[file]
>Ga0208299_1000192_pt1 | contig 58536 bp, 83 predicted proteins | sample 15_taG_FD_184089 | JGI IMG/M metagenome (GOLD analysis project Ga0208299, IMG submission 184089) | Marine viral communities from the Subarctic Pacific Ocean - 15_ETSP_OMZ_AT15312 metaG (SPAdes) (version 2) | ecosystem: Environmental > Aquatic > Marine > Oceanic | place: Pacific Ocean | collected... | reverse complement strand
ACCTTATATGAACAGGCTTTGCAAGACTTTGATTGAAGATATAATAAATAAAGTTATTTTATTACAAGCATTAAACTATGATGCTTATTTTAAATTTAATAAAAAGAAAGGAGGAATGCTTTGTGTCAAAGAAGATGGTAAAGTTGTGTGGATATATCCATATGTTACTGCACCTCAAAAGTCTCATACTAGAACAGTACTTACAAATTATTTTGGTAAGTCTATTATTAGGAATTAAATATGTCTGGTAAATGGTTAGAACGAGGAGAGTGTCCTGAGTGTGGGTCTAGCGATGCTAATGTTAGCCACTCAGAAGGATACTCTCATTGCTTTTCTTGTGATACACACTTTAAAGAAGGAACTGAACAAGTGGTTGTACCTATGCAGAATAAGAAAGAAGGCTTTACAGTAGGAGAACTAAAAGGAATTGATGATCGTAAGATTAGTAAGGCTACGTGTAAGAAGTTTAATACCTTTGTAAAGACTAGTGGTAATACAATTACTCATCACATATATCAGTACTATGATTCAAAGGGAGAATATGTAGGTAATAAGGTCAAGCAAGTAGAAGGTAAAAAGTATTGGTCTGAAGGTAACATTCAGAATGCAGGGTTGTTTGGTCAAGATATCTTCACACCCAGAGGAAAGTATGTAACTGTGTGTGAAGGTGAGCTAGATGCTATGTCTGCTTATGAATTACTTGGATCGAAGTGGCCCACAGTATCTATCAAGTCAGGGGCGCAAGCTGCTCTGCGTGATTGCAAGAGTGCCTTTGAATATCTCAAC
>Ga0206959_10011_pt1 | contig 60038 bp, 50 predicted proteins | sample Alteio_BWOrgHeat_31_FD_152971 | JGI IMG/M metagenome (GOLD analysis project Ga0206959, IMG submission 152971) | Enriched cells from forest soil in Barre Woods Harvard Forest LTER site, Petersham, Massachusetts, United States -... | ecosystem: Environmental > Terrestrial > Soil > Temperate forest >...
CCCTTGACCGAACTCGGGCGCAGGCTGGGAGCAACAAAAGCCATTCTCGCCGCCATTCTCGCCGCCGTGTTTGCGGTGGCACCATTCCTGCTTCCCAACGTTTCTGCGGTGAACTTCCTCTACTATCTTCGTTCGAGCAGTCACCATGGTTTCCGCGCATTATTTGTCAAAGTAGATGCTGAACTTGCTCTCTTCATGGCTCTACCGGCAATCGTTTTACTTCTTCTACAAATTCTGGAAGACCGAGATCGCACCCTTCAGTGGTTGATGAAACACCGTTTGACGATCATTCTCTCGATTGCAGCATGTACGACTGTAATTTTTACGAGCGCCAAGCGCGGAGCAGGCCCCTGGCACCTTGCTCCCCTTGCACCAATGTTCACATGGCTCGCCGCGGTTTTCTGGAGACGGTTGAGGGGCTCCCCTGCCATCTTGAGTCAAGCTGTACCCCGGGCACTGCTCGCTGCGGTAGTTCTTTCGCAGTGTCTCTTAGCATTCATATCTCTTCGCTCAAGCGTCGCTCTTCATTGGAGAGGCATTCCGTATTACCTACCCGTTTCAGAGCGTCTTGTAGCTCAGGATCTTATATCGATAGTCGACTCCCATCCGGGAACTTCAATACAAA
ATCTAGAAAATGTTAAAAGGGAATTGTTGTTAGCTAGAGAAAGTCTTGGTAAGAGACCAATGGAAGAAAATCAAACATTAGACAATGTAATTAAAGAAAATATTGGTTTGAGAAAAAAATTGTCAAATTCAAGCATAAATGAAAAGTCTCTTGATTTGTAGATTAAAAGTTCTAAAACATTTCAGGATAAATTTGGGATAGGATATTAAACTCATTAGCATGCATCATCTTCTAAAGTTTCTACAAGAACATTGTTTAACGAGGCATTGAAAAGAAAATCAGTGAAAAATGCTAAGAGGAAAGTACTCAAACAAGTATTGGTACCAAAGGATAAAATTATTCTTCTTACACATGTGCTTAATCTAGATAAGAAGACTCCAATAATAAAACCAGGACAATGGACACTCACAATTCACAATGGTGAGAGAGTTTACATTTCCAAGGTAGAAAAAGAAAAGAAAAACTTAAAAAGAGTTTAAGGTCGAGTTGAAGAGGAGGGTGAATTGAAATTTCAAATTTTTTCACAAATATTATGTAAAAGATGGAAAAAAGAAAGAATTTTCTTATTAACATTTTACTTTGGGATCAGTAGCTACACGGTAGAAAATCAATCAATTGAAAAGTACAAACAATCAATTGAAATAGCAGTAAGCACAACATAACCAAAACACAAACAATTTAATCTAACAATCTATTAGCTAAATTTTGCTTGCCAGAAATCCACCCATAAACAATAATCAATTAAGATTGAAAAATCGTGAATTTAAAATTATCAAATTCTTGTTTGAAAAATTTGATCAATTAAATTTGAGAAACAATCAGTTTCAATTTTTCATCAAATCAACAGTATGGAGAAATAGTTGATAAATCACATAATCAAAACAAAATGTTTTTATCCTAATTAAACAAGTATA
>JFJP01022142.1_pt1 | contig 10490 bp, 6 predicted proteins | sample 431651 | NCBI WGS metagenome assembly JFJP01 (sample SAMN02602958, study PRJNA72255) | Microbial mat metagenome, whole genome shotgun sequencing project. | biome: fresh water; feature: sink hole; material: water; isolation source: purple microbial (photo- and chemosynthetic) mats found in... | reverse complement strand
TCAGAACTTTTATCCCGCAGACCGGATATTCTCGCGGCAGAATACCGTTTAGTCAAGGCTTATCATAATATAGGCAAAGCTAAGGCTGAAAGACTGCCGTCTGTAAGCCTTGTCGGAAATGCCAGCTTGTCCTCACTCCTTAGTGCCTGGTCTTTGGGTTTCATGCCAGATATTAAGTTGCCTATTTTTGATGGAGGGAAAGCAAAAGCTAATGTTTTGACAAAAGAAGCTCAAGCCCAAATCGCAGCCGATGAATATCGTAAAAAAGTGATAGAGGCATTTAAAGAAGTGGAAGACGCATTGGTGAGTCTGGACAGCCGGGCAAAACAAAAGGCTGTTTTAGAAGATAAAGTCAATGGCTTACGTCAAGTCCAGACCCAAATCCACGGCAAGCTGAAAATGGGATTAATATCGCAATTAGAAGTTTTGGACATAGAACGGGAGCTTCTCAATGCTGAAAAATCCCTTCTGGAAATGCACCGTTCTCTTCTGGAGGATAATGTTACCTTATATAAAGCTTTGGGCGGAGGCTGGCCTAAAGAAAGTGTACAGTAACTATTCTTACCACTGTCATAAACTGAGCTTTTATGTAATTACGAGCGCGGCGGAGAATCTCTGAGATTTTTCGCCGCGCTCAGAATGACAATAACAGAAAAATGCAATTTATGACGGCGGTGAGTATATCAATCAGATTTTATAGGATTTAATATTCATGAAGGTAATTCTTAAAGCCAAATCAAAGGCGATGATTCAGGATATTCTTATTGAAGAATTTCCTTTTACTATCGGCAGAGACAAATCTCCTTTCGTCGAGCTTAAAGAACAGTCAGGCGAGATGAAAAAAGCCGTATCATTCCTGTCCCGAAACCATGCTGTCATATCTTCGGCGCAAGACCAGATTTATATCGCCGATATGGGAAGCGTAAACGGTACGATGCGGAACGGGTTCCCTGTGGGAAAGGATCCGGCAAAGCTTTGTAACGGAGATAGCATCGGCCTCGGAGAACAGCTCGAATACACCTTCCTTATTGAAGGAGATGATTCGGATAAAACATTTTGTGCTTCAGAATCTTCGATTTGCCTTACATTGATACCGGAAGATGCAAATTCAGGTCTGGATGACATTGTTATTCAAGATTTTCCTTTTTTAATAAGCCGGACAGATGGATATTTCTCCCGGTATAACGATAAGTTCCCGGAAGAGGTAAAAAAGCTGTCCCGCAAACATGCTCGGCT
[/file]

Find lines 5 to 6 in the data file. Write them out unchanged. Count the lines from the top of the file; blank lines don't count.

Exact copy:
ATCTAGAAAATGTTAAAAGGGAATTGTTGTTAGCTAGAGAAAGTCTTGGTAAGAGACCAATGGAAGAAAATCAAACATTAGACAATGTAATTAAAGAAAATATTGGTTTGAGAAAAAAATTGTCAAATTCAAGCATAAATGAAAAGTCTCTTGATTTGTAGATTAAAAGTTCTAAAACATTTCAGGATAAATTTGGGATAGGATATTAAACTCATTAGCATGCATCATCTTCTAAAGTTTCTACAAGAACATTGTTTAACGAGGCATTGAAAAGAAAATCAGTGAAAAATGCTAAGAGGAAAGTACTCAAACAAGTATTGGTACCAAAGGATAAAATTATTCTTCTTACACATGTGCTTAATCTAGATAAGAAGACTCCAATAATAAAACCAGGACAATGGACACTCACAATTCACAATGGTGAGAGAGTTTACATTTCCAAGGTAGAAAAAGAAAAGAAAAACTTAAAAAGAGTTTAAGGTCGAGTTGAAGAGGAGGGTGAATTGAAATTTCAAATTTTTTCACAAATATTATGTAAAAGATGGAAAAAAGAAAGAATTTTCTTATTAACATTTTACTTTGGGATCAGTAGCTACACGGTAGAAAATCAATCAATTGAAAAGTACAAACAATCAATTGAAATAGCAGTAAGCACAACATAACCAAAACACAAACAATTTAATCTAACAATCTATTAGCTAAATTTTGCTTGCCAGAAATCCACCCATAAACAATAATCAATTAAGATTGAAAAATCGTGAATTTAAAATTATCAAATTCTTGTTTGAAAAATTTGATCAATTAAATTTGAGAAACAATCAGTTTCAATTTTTCATCAAATCAACAGTATGGAGAAATAGTTGATAAATCACATAATCAAAACAAAATGTTTTTATCCTAATTAAACAAGTATA
>JFJP01022142.1_pt1 | contig 10490 bp, 6 predicted proteins | sample 431651 | NCBI WGS metagenome assembly JFJP01 (sample SAMN02602958, study PRJNA72255) | Microbial mat metagenome, whole genome shotgun sequencing project. | biome: fresh water; feature: sink hole; material: water; isolation source: purple microbial (photo- and chemosynthetic) mats found in... | reverse complement strand